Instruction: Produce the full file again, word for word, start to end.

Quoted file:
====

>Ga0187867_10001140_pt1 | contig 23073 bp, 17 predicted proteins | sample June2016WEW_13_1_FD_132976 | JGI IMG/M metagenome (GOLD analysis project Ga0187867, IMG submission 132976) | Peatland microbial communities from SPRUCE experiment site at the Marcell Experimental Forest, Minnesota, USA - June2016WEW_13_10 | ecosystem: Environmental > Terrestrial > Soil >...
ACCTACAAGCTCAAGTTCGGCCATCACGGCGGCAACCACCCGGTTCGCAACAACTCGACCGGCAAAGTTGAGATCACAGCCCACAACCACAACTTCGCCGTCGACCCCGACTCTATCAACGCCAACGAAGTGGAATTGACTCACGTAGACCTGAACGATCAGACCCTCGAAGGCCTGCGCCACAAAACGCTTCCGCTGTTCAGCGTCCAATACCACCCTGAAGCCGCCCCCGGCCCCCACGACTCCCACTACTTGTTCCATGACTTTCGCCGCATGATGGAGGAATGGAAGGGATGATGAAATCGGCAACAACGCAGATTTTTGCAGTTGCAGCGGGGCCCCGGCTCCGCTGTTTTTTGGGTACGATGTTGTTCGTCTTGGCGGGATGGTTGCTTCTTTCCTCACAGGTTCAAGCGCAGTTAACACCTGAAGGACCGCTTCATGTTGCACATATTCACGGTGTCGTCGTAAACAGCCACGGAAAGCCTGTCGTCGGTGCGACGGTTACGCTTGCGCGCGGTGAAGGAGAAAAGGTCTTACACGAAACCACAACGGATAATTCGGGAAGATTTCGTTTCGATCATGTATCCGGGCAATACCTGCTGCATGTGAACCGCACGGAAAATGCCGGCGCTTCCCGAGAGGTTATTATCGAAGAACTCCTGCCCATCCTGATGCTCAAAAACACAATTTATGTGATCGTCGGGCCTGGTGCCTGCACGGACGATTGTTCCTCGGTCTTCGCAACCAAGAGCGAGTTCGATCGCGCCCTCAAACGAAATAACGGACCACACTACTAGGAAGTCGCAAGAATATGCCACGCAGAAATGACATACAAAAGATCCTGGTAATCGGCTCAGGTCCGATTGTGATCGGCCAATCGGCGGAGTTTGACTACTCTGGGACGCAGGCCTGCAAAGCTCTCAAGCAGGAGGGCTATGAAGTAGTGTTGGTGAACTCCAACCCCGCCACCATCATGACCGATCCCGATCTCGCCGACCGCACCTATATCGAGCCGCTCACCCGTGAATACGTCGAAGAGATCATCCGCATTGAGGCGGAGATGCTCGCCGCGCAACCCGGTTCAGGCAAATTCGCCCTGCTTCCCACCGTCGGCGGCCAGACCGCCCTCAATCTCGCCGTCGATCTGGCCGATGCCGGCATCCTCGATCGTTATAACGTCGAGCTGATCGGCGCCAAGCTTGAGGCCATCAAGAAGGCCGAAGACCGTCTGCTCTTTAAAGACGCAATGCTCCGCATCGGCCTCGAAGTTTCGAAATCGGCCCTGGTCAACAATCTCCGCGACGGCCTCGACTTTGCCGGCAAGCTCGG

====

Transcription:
>Ga0187867_10001140_pt1 | contig 23073 bp, 17 predicted proteins | sample June2016WEW_13_1_FD_132976 | JGI IMG/M metagenome (GOLD analysis project Ga0187867, IMG submission 132976) | Peatland microbial communities from SPRUCE experiment site at the Marcell Experimental Forest, Minnesota, USA - June2016WEW_13_10 | ecosystem: Environmental > Terrestrial > Soil >...
ACCTACAAGCTCAAGTTCGGCCATCACGGCGGCAACCACCCGGTTCGCAACAACTCGACCGGCAAAGTTGAGATCACAGCCCACAACCACAACTTCGCCGTCGACCCCGACTCTATCAACGCCAACGAAGTGGAATTGACTCACGTAGACCTGAACGATCAGACCCTCGAAGGCCTGCGCCACAAAACGCTTCCGCTGTTCAGCGTCCAATACCACCCTGAAGCCGCCCCCGGCCCCCACGACTCCCACTACTTGTTCCATGACTTTCGCCGCATGATGGAGGAATGGAAGGGATGATGAAATCGGCAACAACGCAGATTTTTGCAGTTGCAGCGGGGCCCCGGCTCCGCTGTTTTTTGGGTACGATGTTGTTCGTCTTGGCGGGATGGTTGCTTCTTTCCTCACAGGTTCAAGCGCAGTTAACACCTGAAGGACCGCTTCATGTTGCACATATTCACGGTGTCGTCGTAAACAGCCACGGAAAGCCTGTCGTCGGTGCGACGGTTACGCTTGCGCGCGGTGAAGGAGAAAAGGTCTTACACGAAACCACAACGGATAATTCGGGAAGATTTCGTTTCGATCATGTATCCGGGCAATACCTGCTGCATGTGAACCGCACGGAAAATGCCGGCGCTTCCCGAGAGGTTATTATCGAAGAACTCCTGCCCATCCTGATGCTCAAAAACACAATTTATGTGATCGTCGGGCCTGGTGCCTGCACGGACGATTGTTCCTCGGTCTTCGCAACCAAGAGCGAGTTCGATCGCGCCCTCAAACGAAATAACGGACCACACTACTAGGAAGTCGCAAGAATATGCCACGCAGAAATGACATACAAAAGATCCTGGTAATCGGCTCAGGTCCGATTGTGATCGGCCAATCGGCGGAGTTTGACTACTCTGGGACGCAGGCCTGCAAAGCTCTCAAGCAGGAGGGCTATGAAGTAGTGTTGGTGAACTCCAACCCCGCCACCATCATGACCGATCCCGATCTCGCCGACCGCACCTATATCGAGCCGCTCACCCGTGAATACGTCGAAGAGATCATCCGCATTGAGGCGGAGATGCTCGCCGCGCAACCCGGTTCAGGCAAATTCGCCCTGCTTCCCACCGTCGGCGGCCAGACCGCCCTCAATCTCGCCGTCGATCTGGCCGATGCCGGCATCCTCGATCGTTATAACGTCGAGCTGATCGGCGCCAAGCTTGAGGCCATCAAGAAGGCCGAAGACCGTCTGCTCTTTAAAGACGCAATGCTCCGCATCGGCCTCGAAGTTTCGAAATCGGCCCTGGTCAACAATCTCCGCGACGGCCTCGACTTTGCCGGCAAGCTCGG